BARCELONA, Spain–After months of leaked pics and rumors, Samsung’s Galaxy Note 8 is now officially a corporeal thing of reality. It’s an 8-inch tablet that thanks to its size is ready to compete directly with the 7.9-inch iPad Mini. How successful it is at doing that will depend heavily on price.
The Mini currently starts at $329, a price that’s considered expensive for a tablet of its size. Despite its high asking price, though, the Mini has proven a consistently brisk seller. Samsung has yet to announce a price for the Galaxy Note 8, but if it wants to see it launch successfully, that’s a detail the company will have to get right.
However, given Samsung’s premium tablet pricing history, it’s doubtful the Note 8 will cost any less than the Mini, especially in international markets where it will double as an extremely large phone.
Read on for my first impressions of the device and look for it in the second quarter of 2013.
A comfy feeling
The Note 8 definitely feels different than a typical 7-inch tablet; it’s noticeably wider, of course, but still feels comfortable in my hands. It’s a simple, elegant design with really smooth edges and corners. The Note 8 feels to be made of the same stuff as the Note 10.1, with a bit more metal thrown in for durability sake. It’s also fairly thin, and at only 0.74 pound, it’s only slightly heavier than the iPad Mini.
From left sit three bottom bezel buttons: a menu key, home key, and the back key. Samsung has also added the ability to use the S-Pen with the three buttons, something that was missing on the Note 2.
The 5-megapixel back camera is located directly in the top middle of the back, which probably lowers the chance an unwanted finger will enter the frame with taking a picture.The front camera, however, sits off to the top-right corner on the front. On the bottom edge are two speaker grills, a Micro-USB port, and a slot for the S-Pen.
On the right edge sits a SIM card slot (more on that later) and a microSD card slot under it. On the left edge is an IR blaster, supporting Peel’s Smart Remote software, along with a volume rocker and power/sleep button.
The S-Pen of course returns with its pressure sensitivity in tow. Writing on the tablet with it felt a lot less cumbersome compared with on the 10.1-inch Note, but it wasn’t quite as conducive to writing as the Note 2 is.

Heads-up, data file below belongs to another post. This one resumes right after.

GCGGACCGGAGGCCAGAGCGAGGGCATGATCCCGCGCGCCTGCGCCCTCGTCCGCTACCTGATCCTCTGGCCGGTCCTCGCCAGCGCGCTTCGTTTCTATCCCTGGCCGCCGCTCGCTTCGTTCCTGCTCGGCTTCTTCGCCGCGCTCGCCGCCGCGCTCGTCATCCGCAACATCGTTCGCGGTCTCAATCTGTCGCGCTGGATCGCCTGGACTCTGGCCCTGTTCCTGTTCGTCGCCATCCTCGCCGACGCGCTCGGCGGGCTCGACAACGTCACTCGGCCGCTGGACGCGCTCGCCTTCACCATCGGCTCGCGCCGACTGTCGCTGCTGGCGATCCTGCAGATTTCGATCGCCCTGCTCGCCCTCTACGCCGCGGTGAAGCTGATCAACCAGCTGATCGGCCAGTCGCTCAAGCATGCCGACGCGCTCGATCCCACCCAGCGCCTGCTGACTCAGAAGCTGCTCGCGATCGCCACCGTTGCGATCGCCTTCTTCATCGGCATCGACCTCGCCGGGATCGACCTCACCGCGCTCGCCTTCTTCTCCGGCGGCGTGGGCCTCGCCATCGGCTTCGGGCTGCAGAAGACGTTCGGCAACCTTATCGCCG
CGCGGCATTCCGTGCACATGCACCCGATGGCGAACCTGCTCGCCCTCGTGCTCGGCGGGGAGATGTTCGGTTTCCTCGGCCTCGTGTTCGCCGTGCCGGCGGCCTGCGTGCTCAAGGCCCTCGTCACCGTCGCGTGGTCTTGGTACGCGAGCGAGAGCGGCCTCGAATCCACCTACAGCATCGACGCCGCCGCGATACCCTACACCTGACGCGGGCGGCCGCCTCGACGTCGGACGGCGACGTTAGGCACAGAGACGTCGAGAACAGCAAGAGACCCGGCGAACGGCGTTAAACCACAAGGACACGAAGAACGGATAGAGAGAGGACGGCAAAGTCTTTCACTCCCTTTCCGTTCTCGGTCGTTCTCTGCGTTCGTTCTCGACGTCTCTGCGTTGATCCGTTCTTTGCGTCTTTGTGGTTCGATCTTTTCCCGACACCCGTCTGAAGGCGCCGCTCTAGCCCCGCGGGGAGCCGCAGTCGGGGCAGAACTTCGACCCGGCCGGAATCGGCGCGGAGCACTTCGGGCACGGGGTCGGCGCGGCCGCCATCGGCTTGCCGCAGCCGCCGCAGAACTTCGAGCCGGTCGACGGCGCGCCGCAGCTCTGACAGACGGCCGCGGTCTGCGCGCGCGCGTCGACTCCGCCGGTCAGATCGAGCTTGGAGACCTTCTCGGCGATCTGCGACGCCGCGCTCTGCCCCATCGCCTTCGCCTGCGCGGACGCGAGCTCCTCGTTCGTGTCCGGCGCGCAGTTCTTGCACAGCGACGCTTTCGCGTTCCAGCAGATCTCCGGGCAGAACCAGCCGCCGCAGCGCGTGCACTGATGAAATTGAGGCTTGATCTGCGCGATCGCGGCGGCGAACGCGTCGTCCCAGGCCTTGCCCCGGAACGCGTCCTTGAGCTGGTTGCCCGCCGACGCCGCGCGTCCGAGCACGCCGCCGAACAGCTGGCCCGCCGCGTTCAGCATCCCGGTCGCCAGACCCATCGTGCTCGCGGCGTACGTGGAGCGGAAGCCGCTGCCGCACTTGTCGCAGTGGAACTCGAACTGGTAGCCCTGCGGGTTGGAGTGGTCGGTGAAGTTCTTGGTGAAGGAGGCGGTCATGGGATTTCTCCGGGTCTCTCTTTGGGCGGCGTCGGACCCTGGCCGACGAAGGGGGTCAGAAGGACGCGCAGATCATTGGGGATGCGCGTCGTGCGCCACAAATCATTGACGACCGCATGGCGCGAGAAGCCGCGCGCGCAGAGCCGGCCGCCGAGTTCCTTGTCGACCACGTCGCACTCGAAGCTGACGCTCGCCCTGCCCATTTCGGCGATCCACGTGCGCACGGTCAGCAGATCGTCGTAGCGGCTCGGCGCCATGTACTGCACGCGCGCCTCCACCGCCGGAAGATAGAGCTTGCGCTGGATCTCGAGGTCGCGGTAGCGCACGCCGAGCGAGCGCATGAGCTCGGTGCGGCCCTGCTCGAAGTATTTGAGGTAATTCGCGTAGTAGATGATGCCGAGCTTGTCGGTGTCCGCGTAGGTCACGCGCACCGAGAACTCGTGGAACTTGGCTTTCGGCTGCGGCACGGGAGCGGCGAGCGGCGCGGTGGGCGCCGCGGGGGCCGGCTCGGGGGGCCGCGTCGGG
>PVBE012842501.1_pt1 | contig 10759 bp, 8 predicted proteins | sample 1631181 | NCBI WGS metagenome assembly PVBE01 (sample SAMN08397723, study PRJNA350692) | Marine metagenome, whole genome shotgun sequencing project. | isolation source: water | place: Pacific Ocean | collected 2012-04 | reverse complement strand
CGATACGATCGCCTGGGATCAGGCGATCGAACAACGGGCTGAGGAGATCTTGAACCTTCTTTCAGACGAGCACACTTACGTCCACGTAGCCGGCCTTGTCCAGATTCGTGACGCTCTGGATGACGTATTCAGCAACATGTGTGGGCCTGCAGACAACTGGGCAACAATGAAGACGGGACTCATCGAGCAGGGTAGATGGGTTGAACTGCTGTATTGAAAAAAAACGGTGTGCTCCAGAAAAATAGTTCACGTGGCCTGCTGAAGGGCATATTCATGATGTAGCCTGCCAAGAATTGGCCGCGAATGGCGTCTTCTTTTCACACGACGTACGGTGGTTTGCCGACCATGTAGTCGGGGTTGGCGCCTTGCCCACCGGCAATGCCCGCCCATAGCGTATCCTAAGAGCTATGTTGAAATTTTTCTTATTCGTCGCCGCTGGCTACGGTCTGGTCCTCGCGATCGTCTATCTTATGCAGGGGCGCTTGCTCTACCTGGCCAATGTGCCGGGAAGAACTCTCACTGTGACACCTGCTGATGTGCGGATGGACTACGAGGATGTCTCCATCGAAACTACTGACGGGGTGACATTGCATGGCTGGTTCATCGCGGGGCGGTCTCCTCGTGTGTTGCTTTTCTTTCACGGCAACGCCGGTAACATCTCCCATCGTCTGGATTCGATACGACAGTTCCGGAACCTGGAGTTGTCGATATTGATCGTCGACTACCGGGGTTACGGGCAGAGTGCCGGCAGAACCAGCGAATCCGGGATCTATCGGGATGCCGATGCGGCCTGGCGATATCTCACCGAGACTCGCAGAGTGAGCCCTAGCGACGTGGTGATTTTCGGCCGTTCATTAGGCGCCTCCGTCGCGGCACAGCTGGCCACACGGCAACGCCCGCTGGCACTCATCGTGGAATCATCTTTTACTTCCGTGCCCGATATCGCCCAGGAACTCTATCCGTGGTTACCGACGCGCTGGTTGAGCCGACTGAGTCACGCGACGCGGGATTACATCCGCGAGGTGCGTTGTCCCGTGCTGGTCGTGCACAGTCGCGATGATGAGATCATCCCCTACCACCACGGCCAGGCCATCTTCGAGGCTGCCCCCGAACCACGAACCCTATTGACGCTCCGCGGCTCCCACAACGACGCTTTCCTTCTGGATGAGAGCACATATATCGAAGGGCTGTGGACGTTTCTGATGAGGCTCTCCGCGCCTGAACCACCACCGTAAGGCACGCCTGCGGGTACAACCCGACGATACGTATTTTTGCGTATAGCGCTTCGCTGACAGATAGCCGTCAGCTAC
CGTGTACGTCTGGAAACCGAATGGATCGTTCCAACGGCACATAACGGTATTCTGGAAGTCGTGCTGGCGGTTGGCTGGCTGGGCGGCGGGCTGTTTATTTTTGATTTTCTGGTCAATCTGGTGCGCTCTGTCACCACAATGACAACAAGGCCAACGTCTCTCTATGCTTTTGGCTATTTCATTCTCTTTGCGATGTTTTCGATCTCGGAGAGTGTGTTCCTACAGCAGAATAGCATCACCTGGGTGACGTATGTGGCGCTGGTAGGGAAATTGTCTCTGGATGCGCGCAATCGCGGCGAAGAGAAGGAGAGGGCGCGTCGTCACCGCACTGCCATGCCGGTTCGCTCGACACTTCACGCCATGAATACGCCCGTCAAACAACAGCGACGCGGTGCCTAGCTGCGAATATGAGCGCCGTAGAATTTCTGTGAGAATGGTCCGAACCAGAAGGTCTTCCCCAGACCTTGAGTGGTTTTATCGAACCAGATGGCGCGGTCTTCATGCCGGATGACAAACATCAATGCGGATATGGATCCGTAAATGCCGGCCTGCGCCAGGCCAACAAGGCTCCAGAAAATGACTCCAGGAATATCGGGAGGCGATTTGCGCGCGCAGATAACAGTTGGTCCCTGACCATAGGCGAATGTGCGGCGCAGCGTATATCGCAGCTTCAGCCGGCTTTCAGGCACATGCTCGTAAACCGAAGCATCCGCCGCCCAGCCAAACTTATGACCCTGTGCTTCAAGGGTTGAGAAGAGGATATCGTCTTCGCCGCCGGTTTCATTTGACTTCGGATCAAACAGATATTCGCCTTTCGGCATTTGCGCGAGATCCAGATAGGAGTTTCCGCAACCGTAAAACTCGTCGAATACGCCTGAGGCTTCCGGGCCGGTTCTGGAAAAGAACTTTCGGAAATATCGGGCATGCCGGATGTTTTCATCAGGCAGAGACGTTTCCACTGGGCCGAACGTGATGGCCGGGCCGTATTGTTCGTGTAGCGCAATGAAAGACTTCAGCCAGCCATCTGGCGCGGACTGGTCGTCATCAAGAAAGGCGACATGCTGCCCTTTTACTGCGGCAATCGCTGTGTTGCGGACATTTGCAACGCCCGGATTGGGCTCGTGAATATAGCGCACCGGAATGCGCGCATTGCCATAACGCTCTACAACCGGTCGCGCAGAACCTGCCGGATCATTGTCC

New and refined options
The Galaxy Note 8 will ship with Android 4.1.2 (Jelly Bean), with Samsung’s ever-present TouchWiz UI over it. While in most international markets the Note 8 will include 3G (HSPA+ 21) capability, in the U.S. it’ll strictly be a Wi-fi-only tablet. It’s actually not uncommon to see tablets with phone capabilities in international markets. While the Asus PadFone line has seen success in Asia, Asus has no plans to release it in the U.S. The 3G version will have support for the GLONASS satellite navigation system.
Samsung’s Note series, in its latest, 8-inch form.
(Credit: Sarah Tew/CNET)
If you’re at all familiar with the Galaxy Note 10.1, the Note 8’s software suite won’t surprise you. S Note makes a return and there’s some new functionality with Flipboard where hovering the S-Pen over tiles delivers headline previews. Samsung claims it also has a one-year Android exclusive with Awesome Note, a feature-rich list-making app.
While the Note 10.1 only supported dual-screen functionality with six different apps, Samsung has now increases support to many more. Also, its “reading mode” feature optimizes the display’s contrast to be more appropriate for e-book reading.
The sharp, colorful 8-inch screen measured 1,280×800 pixels with a 189 ppi, and Samsung’s TouchWiz UI makes yet another tablet appearance. Swiping felt responsive whether when using the S-Pen or my fingers, and apps seemed to load without much delay.
The Note 8 houses an unidentified 1.6GHz quad-core A9 and 2GB of RAM. Tablet mainstays like 802.11 a/b/g/n (2.4GHz and 5GHz) Wi-Fi support, Bluetooth 4.0, and GPS are included as well as a gyroscope, accelerometer, and a digital compass. The tablet will come in both 16GB and 32GB varieties.
I’m going to be honest: without a price, it’s difficult to have a strong, concrete opinion of the Note 8. While it’ll be offered as a phablet internationally, in the states it’ll be in full-on Wi-Fi tablet mode. As an 8-inch tablet, it’ll compete directly with the 7.9-inch iPad Mini. If I can stifle the cynical part of my brain for a minute, I’d say the success of the Mini can be directly attributed to its size, weight, and app offerings. Samsung seems to have delivered on the former two with the Note 8, but is unfortunately still reliant on the Google Play store for the latter. While the store continues to improve its offerings every day, it’s still nowhere near as compelling as Apple’s App Store.
Samsung has yet to announce a price, and the company isn’t in the habit of aggressively pricing its premium tablets, and that likely won’t change anytime soon. With an SD card slot, a home button, and native Jelly Bean support, the Note 8 offers a compelling package. Also, its S-Pen stylus offers a level of functionality the iPad can’t match, and those looking for a highly functional electronic daily planner will want to give it a serious look. Just don’t expect the same level of app support you’d find on the iPad Mini.
Look for the Note 8 to launch worldwide sometime in the second quarter of 2013 with CNET’s full review of the device.